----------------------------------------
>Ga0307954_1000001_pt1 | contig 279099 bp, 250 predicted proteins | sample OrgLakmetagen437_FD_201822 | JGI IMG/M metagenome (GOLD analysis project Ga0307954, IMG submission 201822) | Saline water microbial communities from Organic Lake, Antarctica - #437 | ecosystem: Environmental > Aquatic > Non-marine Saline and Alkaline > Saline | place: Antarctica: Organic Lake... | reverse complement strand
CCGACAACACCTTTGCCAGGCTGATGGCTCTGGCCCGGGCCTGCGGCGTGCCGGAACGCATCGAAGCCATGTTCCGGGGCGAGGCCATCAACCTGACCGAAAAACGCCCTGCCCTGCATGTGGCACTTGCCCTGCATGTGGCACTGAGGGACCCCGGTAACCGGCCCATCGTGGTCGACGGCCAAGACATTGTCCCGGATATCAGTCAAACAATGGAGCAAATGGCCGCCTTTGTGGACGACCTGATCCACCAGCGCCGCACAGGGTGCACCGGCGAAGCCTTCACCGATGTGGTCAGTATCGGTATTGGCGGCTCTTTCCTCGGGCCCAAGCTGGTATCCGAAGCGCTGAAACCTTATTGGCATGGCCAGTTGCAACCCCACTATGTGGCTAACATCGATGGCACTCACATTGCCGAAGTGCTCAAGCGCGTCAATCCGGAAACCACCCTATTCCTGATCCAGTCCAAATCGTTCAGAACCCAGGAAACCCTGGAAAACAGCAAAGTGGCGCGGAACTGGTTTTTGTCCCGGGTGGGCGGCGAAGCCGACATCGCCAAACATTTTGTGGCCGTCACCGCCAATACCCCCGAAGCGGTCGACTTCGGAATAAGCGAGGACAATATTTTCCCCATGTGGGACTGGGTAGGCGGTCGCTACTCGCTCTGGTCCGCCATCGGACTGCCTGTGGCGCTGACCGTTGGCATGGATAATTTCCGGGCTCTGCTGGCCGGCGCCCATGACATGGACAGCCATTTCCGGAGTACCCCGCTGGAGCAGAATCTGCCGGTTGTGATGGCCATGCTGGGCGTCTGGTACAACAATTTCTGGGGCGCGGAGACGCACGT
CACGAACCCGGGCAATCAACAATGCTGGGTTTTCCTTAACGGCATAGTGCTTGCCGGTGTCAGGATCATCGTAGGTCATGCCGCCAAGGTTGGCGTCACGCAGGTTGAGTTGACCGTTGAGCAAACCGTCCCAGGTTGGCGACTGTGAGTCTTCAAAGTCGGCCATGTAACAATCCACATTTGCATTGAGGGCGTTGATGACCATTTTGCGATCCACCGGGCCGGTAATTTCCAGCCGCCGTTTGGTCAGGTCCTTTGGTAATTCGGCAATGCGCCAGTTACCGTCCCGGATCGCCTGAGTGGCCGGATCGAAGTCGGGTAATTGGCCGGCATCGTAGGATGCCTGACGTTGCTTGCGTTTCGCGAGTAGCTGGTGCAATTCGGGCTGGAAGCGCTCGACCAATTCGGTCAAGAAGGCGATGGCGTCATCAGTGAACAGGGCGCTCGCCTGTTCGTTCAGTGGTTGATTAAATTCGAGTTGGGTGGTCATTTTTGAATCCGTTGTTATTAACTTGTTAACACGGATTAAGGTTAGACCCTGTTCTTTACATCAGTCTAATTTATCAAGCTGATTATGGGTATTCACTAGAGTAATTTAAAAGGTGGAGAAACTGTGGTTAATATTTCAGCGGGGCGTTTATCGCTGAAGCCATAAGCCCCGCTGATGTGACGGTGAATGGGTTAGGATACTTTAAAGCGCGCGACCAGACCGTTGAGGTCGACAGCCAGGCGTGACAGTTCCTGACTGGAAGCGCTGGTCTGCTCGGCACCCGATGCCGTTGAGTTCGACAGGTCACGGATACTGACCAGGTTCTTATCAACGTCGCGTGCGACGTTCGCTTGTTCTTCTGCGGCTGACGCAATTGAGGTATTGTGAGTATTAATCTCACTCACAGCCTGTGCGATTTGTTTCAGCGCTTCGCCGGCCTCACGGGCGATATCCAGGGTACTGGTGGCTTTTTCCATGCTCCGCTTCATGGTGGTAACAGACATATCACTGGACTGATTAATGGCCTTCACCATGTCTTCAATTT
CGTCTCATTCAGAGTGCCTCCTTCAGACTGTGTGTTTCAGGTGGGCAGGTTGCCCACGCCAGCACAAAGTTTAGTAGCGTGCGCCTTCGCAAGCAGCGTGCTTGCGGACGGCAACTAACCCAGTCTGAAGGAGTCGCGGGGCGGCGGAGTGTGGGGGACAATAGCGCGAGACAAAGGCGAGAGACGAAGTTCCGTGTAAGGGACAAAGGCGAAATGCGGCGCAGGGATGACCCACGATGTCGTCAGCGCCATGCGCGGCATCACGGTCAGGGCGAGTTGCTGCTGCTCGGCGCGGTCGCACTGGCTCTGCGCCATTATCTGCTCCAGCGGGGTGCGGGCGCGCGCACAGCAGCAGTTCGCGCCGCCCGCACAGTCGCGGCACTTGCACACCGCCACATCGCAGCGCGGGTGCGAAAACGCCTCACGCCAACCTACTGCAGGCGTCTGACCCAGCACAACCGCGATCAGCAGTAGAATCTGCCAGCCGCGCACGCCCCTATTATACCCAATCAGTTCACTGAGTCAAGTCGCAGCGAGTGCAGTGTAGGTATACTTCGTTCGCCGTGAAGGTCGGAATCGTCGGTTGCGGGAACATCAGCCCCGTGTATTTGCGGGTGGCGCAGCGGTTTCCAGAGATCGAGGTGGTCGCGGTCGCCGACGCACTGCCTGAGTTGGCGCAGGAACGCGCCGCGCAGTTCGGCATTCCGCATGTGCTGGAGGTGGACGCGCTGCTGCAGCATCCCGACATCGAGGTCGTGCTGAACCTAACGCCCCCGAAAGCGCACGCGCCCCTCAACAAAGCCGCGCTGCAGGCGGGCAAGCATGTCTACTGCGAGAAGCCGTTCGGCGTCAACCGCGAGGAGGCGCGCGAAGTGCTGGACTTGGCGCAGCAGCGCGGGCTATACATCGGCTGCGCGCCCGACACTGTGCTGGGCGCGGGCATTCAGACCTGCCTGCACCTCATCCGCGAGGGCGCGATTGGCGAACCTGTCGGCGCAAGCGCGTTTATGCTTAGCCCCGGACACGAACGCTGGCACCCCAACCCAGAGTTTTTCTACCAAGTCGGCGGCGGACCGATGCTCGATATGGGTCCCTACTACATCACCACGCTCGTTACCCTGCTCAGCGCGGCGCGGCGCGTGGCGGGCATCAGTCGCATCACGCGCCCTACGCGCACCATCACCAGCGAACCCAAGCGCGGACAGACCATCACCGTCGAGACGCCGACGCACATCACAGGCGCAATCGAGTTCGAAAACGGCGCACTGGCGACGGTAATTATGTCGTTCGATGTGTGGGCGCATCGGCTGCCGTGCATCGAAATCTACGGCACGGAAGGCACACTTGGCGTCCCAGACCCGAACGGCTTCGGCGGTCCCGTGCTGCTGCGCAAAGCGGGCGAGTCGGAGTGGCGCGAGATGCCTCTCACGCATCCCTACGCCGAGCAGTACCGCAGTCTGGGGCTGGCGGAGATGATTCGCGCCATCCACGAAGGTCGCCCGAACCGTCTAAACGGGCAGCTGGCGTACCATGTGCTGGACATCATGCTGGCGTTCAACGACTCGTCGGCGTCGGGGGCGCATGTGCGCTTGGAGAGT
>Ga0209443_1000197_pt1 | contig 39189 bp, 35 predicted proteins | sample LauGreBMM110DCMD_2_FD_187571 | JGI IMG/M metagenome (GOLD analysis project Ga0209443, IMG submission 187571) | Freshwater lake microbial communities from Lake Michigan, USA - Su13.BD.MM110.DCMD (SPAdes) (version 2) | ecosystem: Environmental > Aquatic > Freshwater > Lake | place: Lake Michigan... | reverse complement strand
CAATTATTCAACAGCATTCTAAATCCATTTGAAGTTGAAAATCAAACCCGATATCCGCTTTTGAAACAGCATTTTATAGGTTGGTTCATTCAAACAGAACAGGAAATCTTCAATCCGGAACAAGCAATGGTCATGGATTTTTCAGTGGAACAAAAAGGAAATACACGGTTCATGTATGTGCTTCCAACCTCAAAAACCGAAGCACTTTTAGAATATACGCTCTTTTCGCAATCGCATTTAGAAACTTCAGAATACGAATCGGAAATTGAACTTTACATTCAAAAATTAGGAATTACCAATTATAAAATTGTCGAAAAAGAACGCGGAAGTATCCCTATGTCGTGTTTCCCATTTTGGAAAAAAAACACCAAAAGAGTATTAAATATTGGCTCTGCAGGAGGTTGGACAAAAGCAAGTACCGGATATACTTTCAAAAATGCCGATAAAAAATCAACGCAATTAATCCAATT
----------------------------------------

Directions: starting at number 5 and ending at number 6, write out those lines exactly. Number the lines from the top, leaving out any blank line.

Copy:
>Ga0209443_1000197_pt1 | contig 39189 bp, 35 predicted proteins | sample LauGreBMM110DCMD_2_FD_187571 | JGI IMG/M metagenome (GOLD analysis project Ga0209443, IMG submission 187571) | Freshwater lake microbial communities from Lake Michigan, USA - Su13.BD.MM110.DCMD (SPAdes) (version 2) | ecosystem: Environmental > Aquatic > Freshwater > Lake | place: Lake Michigan... | reverse complement strand
CAATTATTCAACAGCATTCTAAATCCATTTGAAGTTGAAAATCAAACCCGATATCCGCTTTTGAAACAGCATTTTATAGGTTGGTTCATTCAAACAGAACAGGAAATCTTCAATCCGGAACAAGCAATGGTCATGGATTTTTCAGTGGAACAAAAAGGAAATACACGGTTCATGTATGTGCTTCCAACCTCAAAAACCGAAGCACTTTTAGAATATACGCTCTTTTCGCAATCGCATTTAGAAACTTCAGAATACGAATCGGAAATTGAACTTTACATTCAAAAATTAGGAATTACCAATTATAAAATTGTCGAAAAAGAACGCGGAAGTATCCCTATGTCGTGTTTCCCATTTTGGAAAAAAAACACCAAAAGAGTATTAAATATTGGCTCTGCAGGAGGTTGGACAAAAGCAAGTACCGGATATACTTTCAAAAATGCCGATAAAAAATCAACGCAATTAATCCAATT